Brownsburg East Middle School is embracing a program that promotes friendship.
Lindsey and Lydia are best buddies and have been friends for more than a year. It's a friendship made possible through the Best Buddies program.
The school holds monthly activities for the buddies, but the program encourages students to make contact outside of school.
"That can be as simple as texting or a phone call it can also be like going to a movie or a ball game together," said Waugh.
The program teaches students to look beyond their differences.
Lindsey is non-verbal and communicates through her tablet.
"The kids have to be really creative on how they connect with those kids and get to know them better," said Waugh.
A total of 32 student participate in the program, which is now in its second year.
"There's more to these kids than their disability and that they can have friends and that they are people just like us," said 8th-grader Lydia Thomas.
"We have a friendship that is like probably better than some of the friendships I have with other people in my school which kind of amazed me."
Both Lindsey and Lydia thank the Best Buddies program for helping to make their friendship possible.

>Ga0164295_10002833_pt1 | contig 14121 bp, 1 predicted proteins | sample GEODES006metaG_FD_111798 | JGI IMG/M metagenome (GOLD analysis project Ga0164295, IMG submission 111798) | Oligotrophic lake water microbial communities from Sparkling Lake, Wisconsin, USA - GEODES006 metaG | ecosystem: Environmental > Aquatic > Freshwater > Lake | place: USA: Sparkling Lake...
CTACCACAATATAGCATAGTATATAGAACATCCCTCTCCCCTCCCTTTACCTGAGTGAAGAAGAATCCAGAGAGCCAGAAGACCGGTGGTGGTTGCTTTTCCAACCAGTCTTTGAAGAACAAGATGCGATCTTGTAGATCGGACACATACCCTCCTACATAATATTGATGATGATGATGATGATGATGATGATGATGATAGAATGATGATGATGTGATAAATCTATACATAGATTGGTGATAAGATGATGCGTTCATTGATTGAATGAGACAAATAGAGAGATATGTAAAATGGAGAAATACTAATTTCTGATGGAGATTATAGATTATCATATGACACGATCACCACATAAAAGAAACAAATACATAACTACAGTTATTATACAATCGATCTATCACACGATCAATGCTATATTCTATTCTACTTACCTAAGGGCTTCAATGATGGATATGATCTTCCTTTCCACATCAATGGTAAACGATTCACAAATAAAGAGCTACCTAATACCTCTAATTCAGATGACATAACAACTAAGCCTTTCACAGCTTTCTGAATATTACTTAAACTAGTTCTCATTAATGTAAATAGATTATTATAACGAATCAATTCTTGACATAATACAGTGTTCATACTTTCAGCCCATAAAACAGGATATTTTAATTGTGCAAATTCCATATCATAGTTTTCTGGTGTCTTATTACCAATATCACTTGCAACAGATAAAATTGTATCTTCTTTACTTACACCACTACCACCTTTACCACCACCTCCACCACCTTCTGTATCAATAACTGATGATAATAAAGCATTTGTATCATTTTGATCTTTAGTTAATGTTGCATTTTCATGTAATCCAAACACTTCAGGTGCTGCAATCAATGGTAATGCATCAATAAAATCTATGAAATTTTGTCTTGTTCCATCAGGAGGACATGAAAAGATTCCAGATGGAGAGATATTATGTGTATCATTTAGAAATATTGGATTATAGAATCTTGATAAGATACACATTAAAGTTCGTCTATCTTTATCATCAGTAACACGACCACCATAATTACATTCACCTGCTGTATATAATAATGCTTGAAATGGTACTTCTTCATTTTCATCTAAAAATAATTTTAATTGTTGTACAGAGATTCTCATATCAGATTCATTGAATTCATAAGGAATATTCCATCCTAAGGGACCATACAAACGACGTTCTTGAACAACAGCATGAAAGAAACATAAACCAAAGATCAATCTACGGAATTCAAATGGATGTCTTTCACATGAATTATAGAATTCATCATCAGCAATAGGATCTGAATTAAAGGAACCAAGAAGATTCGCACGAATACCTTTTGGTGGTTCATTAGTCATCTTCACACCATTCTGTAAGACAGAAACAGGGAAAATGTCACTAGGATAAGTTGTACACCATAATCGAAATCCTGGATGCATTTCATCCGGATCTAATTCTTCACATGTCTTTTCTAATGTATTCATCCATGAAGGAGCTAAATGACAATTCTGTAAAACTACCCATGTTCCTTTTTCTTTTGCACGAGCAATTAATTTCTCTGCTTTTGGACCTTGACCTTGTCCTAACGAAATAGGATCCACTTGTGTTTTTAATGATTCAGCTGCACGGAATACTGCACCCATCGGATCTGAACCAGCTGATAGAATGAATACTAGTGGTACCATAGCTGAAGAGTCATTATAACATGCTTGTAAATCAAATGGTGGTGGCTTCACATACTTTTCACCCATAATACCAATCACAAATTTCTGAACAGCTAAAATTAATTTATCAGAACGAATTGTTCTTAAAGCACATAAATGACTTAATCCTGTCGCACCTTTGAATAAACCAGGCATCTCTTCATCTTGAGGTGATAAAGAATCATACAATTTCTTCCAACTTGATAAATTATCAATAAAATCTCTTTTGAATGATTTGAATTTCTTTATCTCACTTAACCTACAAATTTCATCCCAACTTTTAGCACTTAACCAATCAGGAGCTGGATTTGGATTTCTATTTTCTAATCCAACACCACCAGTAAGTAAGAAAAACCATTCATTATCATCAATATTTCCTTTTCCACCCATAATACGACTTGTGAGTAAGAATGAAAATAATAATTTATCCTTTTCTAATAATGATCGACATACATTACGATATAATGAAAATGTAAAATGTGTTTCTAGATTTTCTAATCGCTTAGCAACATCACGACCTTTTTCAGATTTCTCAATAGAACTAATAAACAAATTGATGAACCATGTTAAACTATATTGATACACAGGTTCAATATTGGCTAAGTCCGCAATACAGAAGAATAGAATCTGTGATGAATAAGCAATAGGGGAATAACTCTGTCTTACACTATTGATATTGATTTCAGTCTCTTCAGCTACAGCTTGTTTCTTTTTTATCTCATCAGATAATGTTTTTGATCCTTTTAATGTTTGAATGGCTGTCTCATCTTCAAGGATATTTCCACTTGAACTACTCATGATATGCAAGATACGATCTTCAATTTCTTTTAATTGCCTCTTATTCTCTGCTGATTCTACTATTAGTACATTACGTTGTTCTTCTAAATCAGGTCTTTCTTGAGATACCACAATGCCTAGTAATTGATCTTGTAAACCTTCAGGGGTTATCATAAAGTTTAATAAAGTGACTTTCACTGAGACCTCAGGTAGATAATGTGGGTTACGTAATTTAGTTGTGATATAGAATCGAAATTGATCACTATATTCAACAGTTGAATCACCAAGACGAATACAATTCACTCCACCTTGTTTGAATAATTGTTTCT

"The program is definitely more than I expected," said Lydia.
"It celebrates life with someone you love. My dream is to be friends forever," said Lindsey.
The Best Buddies program is currently in 1,500 middle schools, high schools and colleges worldwide and impacts nearly 700,000 individuals with and without disabilities.
Brownsburg East Middle School embraces program that promotes friendship
We've upgraded our reader commenting system. Learn more about the new features.
The Baltimore Sun encourages civil dialogue related to our stories; you must register and log-in to our site in order to participate. We reserve the right to remove any user and to delete comments that violate our Terms of Service. By commenting, you agree to these terms. Please flag inappropriate comments.